Belgium, (Brussels Morning) By autumn 2024, all new electronic devices on the EU market will have to include a USB Type-C, which will become the common charging port for all mobile phones, tablets and cameras.
The decision was agreed by the co-legislations today during negotiations between the Parliament and the Council.
“We are proud that laptops, e-readers, earbuds, keyboards, computer mice, and portable navigation devices are also included in addition to smartphones, tablets, digital cameras, headphones and headsets, handheld videogame consoles and portable speakers,” said MEP Alex Agius Saliba (S&D).
The provisional agreement on the amended Radio Equipment Directive, establishes a single charging solution for certain electronic devices. This law is a part of a broader EU effort to make products in the EU more sustainable, to reduce electronic waste, and make consumers’ lives easier.
For the majority of the devices, the new rules will have to be implemented 24 months after the entry into force of the directive, which is now pending approval from the Permanent Representatives Committee.
“A common charger is common sense for the many electronic devices on our daily lives,” said Commissioner for the Internal Market Thierry Breton. “European consumers will be able to use a single charger for all their portable electronics — an important step to increase convenience and reduce waste.”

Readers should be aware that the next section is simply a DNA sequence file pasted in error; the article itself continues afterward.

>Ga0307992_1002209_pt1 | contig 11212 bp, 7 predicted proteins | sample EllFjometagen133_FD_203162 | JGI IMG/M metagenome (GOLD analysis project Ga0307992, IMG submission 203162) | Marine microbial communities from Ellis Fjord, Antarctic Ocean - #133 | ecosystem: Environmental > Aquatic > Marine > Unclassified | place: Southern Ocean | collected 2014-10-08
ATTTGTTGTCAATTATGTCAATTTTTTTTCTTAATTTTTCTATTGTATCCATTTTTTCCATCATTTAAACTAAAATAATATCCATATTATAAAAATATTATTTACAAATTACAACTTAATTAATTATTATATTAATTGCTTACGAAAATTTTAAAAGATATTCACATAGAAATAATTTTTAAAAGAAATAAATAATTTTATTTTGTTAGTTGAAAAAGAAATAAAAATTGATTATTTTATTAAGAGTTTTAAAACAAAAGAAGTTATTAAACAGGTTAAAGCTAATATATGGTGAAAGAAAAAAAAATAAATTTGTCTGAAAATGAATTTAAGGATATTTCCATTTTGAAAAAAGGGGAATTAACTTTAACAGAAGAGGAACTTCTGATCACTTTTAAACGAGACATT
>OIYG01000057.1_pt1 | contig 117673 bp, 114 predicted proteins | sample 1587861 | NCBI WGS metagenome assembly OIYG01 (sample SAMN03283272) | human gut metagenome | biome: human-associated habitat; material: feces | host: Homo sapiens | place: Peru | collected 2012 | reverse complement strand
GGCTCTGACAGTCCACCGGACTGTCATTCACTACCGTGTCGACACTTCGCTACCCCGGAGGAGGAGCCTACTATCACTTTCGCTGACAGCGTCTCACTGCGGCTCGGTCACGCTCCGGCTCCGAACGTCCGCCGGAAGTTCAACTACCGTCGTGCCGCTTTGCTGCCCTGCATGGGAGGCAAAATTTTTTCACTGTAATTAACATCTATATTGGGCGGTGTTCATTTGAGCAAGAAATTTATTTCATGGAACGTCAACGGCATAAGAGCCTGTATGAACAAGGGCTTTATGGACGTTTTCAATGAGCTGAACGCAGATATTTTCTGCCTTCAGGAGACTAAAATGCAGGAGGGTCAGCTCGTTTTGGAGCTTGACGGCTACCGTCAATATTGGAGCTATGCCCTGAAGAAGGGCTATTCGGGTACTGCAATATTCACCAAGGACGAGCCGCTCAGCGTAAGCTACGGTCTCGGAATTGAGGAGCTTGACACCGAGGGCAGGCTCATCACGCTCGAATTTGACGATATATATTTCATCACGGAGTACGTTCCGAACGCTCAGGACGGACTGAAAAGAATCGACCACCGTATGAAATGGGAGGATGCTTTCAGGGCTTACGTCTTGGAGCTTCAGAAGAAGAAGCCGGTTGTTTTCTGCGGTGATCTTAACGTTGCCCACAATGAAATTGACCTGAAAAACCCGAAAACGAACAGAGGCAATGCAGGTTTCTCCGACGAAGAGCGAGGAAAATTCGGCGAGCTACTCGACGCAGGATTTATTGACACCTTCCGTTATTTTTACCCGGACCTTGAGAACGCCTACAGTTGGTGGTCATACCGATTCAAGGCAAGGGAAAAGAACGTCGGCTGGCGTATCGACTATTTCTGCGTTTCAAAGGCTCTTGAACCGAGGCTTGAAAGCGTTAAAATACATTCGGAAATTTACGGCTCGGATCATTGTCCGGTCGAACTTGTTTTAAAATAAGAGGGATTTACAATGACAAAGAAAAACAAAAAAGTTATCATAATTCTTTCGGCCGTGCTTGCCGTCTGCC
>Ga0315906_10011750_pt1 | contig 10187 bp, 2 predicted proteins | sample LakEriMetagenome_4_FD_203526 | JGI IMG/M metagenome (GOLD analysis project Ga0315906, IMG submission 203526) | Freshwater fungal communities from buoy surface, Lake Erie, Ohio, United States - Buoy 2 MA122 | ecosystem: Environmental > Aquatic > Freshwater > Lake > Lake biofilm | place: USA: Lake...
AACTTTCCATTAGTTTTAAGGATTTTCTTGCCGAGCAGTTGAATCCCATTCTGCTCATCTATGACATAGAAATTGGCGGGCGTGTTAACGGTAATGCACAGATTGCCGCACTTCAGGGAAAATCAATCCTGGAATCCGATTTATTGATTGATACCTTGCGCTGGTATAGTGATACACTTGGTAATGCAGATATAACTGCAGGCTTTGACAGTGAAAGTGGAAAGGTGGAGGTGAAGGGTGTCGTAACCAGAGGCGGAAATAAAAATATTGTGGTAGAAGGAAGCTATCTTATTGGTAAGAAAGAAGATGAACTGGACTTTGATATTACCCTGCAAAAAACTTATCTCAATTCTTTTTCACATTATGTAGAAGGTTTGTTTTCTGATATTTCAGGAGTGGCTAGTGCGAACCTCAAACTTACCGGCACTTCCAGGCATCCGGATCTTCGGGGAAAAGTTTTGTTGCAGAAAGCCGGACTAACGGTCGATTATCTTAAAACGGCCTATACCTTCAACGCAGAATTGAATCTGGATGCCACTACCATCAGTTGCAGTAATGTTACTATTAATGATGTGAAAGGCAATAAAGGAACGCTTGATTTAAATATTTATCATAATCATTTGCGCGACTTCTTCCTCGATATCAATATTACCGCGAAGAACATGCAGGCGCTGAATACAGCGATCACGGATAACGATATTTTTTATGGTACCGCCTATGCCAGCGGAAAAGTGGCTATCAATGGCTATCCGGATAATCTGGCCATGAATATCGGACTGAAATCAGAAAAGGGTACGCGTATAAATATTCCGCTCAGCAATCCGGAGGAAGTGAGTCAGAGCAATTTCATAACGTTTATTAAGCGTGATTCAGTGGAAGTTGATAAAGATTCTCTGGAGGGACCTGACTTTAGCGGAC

With the new law, consumers will be provided with clear information on the charging characteristics of new devices, making it easier for them to see whether their existing chargers are compatible.
Buyers will also be able to choose whether they want to purchase new electronic equipment with or without a charging device.
“In order for each consumer to know exactly what they are buying, there will be a pictogram specifying whether a new device comes with a charger, as well as a label indicating the charging performance,” the Council stated in a press declaration.
With these new obligations, consumers are expected to save up to 250 million euro a year on unnecessary charger purchases. From an environmental viewpoint, about 11,000 tonnes of e-waste of disposed and unused chargers will be avoided annually.
The proposal originally angered Apple, which argued it would reduce innovation. But the company is currently testing future iPhone models that replace the current Lightning charging port with the USB Type-C connector.
As more and more consumers are using wireless charging, which is not yet harmonised for all devices, the the Commission will work on harmonising wireless charging for devices and on interoperability based on technological developments.
“We have also added provisions on wireless charging being the next evolution in the charging technology and improved information and labelling for consumers,” added Salib